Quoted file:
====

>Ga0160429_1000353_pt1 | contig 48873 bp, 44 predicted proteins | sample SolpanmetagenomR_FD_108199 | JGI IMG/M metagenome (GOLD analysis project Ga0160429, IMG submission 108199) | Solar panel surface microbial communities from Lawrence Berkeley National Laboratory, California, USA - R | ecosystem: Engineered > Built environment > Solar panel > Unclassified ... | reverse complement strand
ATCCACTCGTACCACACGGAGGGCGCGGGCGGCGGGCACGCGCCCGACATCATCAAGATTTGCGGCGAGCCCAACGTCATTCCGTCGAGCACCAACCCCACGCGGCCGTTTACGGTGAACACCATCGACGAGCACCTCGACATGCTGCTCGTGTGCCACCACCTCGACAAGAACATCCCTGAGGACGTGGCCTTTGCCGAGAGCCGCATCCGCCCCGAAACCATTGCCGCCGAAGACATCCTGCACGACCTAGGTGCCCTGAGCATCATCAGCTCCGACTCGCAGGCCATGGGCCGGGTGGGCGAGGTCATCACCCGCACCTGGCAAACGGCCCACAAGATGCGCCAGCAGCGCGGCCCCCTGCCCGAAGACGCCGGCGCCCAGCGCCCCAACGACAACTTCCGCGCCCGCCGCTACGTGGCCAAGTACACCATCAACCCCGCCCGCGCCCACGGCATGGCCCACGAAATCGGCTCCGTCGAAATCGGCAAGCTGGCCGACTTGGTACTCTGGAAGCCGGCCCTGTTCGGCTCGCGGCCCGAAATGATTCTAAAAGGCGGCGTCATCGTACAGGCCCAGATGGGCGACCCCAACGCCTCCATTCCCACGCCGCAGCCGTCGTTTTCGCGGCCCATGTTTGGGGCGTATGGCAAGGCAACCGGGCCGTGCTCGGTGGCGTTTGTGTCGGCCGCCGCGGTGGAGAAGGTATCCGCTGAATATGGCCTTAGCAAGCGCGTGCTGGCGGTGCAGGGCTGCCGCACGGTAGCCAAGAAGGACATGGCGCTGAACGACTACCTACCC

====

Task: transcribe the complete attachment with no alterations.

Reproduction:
>Ga0160429_1000353_pt1 | contig 48873 bp, 44 predicted proteins | sample SolpanmetagenomR_FD_108199 | JGI IMG/M metagenome (GOLD analysis project Ga0160429, IMG submission 108199) | Solar panel surface microbial communities from Lawrence Berkeley National Laboratory, California, USA - R | ecosystem: Engineered > Built environment > Solar panel > Unclassified ... | reverse complement strand
ATCCACTCGTACCACACGGAGGGCGCGGGCGGCGGGCACGCGCCCGACATCATCAAGATTTGCGGCGAGCCCAACGTCATTCCGTCGAGCACCAACCCCACGCGGCCGTTTACGGTGAACACCATCGACGAGCACCTCGACATGCTGCTCGTGTGCCACCACCTCGACAAGAACATCCCTGAGGACGTGGCCTTTGCCGAGAGCCGCATCCGCCCCGAAACCATTGCCGCCGAAGACATCCTGCACGACCTAGGTGCCCTGAGCATCATCAGCTCCGACTCGCAGGCCATGGGCCGGGTGGGCGAGGTCATCACCCGCACCTGGCAAACGGCCCACAAGATGCGCCAGCAGCGCGGCCCCCTGCCCGAAGACGCCGGCGCCCAGCGCCCCAACGACAACTTCCGCGCCCGCCGCTACGTGGCCAAGTACACCATCAACCCCGCCCGCGCCCACGGCATGGCCCACGAAATCGGCTCCGTCGAAATCGGCAAGCTGGCCGACTTGGTACTCTGGAAGCCGGCCCTGTTCGGCTCGCGGCCCGAAATGATTCTAAAAGGCGGCGTCATCGTACAGGCCCAGATGGGCGACCCCAACGCCTCCATTCCCACGCCGCAGCCGTCGTTTTCGCGGCCCATGTTTGGGGCGTATGGCAAGGCAACCGGGCCGTGCTCGGTGGCGTTTGTGTCGGCCGCCGCGGTGGAGAAGGTATCCGCTGAATATGGCCTTAGCAAGCGCGTGCTGGCGGTGCAGGGCTGCCGCACGGTAGCCAAGAAGGACATGGCGCTGAACGACTACCTACCC